“Wish you could stick around.”

“Keep your ear to the ground. The disciples preach, there are many followers who teach. They get together, eat, visit and study the Old law and what Jesus taught. The word is not for just the Jews anymore. You can live after your death as a follower of Jesus.”

“Hadn’t heard that.”

“Now you have. Jesus said, ‘Seek and ye shall find.’ But it has to be your decision. I must rest for tomorrow. Blessings again.”

“Good talkin’ with ya.”

Authors: W.D.Edmiston, J North, Spencer Allen.

OGSB Authors.com

Sam Spradlin and broken glass – Spence Allen

Sam Spradlin was a big man of British lineage, who flew a Hawker Hurricane in the Battle of Britain with a very respectable 14 kills.  Sam followed a nurse from the airfields of WWII to America where they promptly married. He was a pleasant man who loved people. They cared about him because he genuinely wanted to help everyone he came across. That meant he often gave a lot of attention to people who needed help in his auto repair shop. Those who took the most of his time were the auto racers because he was a racer himself. They all knew he had a great sense of humor and looked at the world in an entirely different and humorous view.

Sam shared a building with Chadwick Stang, another Brit, whose expertise was the spinning wonder called the turbocharger. It was an add-on for increased power that had proven itself on several aircraft during the same war were Sam had served. Chadwick however, had served in clean hangers and in places far from battle. The two grandfathers liked each other and at the same time Chadwick was terribly competitive and secretly still a bit awed by Sam the Air Ace – so many years after their war experiences. Often, Sam was the butt of his snide remarks and bad jokes. Chadwick was a bit of a know-it-all and delighted in second guessing Sam. He was happiest when getting the attention of racers who gathered in his office away from Sam. In other words, Chadwick deserved what he had coming.

Chadwick was an engineer and had been an advisor to several aircraft companies on the subject of turbocharger design and manufacture, He sold turbo’s and had several young men either working or hanging out at his shop. They came to learn how to use their turbos and to hear Chadwick brag on the turbo story, his part in it and what racer was using his equipment.  At the time of this story, auto enthusiasts everywhere were discovering that they could add an easy 100 horsepower to their car by adding a turbo. Therefore, turbochargers quickly became the target of thieves hoping to make a fast buck.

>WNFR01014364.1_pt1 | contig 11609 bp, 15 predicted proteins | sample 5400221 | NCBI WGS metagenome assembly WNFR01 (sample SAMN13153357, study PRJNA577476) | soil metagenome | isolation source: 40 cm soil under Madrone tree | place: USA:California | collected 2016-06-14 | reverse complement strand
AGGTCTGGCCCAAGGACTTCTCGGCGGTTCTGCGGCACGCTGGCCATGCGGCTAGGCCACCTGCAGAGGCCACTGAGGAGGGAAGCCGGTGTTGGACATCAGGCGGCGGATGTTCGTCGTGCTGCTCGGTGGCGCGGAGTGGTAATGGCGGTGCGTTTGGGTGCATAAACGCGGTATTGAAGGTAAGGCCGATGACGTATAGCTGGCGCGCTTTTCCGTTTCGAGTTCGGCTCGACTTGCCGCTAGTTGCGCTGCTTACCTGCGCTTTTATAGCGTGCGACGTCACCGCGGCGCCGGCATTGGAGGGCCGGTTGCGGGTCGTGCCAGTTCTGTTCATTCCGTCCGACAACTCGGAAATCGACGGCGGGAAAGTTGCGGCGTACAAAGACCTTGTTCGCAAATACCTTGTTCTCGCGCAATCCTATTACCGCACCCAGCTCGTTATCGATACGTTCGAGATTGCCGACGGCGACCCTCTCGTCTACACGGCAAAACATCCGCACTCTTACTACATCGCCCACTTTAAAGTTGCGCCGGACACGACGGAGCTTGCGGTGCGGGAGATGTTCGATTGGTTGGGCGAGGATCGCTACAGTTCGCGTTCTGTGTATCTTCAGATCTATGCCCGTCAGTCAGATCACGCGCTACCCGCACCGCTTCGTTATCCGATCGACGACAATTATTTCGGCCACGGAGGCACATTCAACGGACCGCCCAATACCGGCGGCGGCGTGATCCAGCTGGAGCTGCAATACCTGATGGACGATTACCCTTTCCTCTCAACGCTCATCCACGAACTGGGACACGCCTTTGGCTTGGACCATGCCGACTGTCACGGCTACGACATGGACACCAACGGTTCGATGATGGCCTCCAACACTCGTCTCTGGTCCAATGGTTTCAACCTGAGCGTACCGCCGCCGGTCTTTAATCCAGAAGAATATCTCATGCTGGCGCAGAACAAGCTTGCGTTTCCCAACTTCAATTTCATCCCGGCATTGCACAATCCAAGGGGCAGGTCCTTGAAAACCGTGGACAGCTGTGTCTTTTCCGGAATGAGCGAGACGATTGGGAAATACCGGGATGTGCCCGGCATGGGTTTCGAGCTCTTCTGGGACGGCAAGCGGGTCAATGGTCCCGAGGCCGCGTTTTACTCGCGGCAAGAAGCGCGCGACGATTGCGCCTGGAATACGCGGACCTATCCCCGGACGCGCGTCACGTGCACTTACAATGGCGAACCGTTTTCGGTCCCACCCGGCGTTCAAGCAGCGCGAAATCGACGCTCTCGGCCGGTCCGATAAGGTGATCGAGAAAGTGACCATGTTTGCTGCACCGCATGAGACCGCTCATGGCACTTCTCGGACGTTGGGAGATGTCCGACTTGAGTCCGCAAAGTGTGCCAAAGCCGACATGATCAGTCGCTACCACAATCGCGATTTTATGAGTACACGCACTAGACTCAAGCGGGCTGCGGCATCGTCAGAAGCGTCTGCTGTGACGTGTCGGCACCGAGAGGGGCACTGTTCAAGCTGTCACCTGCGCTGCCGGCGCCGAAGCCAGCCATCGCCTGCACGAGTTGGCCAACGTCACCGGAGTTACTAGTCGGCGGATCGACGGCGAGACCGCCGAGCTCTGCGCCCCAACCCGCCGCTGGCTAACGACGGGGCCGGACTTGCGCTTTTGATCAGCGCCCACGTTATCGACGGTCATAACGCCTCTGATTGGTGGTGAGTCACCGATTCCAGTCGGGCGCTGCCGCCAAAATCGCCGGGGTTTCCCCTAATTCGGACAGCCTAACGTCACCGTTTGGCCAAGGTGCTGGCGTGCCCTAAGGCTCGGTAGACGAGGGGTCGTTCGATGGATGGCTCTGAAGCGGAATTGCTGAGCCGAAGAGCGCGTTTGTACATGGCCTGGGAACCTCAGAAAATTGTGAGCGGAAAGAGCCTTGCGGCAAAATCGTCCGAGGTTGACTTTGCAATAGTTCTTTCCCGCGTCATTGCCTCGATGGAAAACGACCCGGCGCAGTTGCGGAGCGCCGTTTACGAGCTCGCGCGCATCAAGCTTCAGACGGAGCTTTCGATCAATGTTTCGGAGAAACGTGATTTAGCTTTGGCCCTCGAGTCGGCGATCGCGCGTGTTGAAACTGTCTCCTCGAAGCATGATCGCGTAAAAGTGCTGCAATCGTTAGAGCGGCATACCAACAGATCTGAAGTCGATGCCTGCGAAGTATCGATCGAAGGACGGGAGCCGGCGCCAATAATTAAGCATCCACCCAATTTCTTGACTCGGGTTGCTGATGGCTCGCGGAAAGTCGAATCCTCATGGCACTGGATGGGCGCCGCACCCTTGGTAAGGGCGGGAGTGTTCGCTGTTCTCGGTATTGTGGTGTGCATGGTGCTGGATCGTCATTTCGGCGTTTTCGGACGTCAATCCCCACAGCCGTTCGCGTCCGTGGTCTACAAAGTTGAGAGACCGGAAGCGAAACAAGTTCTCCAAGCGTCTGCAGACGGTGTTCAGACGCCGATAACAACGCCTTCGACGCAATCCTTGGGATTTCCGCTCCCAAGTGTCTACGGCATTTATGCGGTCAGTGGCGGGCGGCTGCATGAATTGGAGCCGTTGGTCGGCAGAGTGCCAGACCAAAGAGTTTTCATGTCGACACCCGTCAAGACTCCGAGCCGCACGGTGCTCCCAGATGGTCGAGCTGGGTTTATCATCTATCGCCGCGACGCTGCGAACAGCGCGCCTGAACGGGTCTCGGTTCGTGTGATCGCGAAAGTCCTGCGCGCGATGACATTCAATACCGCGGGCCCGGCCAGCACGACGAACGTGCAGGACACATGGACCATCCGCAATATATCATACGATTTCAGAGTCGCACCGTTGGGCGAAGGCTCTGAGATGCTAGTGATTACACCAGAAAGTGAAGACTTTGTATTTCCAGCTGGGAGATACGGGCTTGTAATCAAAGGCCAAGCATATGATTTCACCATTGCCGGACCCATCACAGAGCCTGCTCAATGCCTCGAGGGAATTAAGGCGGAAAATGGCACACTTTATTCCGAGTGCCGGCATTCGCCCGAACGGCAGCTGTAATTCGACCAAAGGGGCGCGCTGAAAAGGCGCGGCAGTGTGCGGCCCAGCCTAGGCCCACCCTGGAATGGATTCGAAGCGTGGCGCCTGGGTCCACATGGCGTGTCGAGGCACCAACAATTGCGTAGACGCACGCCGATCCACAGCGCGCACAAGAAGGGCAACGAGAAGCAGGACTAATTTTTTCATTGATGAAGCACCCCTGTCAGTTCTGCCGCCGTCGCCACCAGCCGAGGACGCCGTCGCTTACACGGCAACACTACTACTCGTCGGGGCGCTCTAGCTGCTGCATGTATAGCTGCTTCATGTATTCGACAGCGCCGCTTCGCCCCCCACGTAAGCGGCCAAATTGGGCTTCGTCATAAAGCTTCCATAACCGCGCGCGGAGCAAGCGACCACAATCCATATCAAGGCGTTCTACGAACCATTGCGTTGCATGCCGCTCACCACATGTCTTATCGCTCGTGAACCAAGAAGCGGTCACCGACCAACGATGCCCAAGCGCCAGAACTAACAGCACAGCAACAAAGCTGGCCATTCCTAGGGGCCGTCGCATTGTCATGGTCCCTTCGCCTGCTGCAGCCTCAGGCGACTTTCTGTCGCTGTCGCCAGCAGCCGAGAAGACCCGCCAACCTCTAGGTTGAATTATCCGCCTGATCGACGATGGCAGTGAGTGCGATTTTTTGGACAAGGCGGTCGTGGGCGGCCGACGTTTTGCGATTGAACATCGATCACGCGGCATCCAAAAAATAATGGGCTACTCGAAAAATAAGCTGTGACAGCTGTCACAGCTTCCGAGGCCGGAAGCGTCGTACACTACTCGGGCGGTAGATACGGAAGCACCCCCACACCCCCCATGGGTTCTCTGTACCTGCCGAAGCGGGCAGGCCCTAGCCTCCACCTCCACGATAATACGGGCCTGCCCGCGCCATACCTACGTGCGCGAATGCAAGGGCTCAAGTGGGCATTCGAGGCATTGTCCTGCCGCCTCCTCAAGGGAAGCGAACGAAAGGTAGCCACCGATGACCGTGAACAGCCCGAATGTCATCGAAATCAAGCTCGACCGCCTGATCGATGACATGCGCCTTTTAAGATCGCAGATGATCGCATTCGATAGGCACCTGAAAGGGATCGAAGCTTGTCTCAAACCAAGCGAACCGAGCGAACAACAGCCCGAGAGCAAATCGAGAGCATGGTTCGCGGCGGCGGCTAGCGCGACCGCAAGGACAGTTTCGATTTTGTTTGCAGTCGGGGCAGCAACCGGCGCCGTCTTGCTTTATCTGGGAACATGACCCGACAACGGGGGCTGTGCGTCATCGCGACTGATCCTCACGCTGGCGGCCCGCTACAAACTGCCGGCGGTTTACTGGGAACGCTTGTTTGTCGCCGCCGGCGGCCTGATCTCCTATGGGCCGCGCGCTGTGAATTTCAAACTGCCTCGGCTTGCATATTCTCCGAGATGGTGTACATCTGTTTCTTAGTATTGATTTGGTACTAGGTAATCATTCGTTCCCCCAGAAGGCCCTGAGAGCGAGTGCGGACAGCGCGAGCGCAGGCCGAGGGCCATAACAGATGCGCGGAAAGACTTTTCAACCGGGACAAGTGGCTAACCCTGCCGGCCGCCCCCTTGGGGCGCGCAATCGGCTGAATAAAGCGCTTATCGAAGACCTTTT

One night, two burglars had smashed a window panel at Chadwick’s office and because of a silent alarm, been caught by police while loading turbos into their truck. This was before every policeman had a body camera or it would have shown that for the last two or more minutes of the burglary something funny had happened. The officers arrived quietly. They grabbed the first burglar from behind and noiselessly, pushed him to the ground and handcuffed him. The third officer, who was standing in the dark, went unnoticed by the second burglar, who kept handing boxes of turbos out of the window. The officer took then and waited. The short delay gave the others time to put the first burglar in their patrol car. At a signal the police officers regrouped, grabbed the second man, pulled him through the window and arrested him. Quite the odd little comedy of the absurd! That instance set up the comeuppance of Chadwick Stang.

Chadwick, decided he did not want to call the landlord to replace the window and ordered a piece of glass to do it himself.  He took a long lunch with Sam, dropped by the glazier and picked up his glass. When they got back to the shop, several of the regular hanger’s-on had gathered in Chadwick’s office. He unwrapped the brown paper wrapped glass and discovered it was about on inch too long to fit the opening. There was a round of teasing and harassment from the audience of auto racers aimed at Chadwick for mis-measuring the hole. This put him in his worst state of mind; out of favor with the racers in front of Sam. Chadwick was befuddled, angry at the teasing and very uncomfortable that Sam was watching. He knew Sam would bring this up several times, not just a few days, but years into his future.

Resolved to correct his mistake, he dug in a toolbox, found a forlorn looking glass cutter in the back of a drawer and proceeded to score the glass with a straight edge to shorten it. The technique was to score the glass completely across then turning the tool around tap it with the weighted ball on the handle. The shorter piece was supposed to crack off along the scribed line. A person experienced in this art could cut several pieces of glass in a few minutes without problem. Chadwick, however, was not experienced and failed to properly score the glass. When he tapped the crack, rather than follow the scoring like it was supposed to, the break ran off at a 30-degree angle. The only thing left to do was buy another. Sam took the tool and hammered the piece of glass into several bits.

“Why did you do that,” Chadwick whined”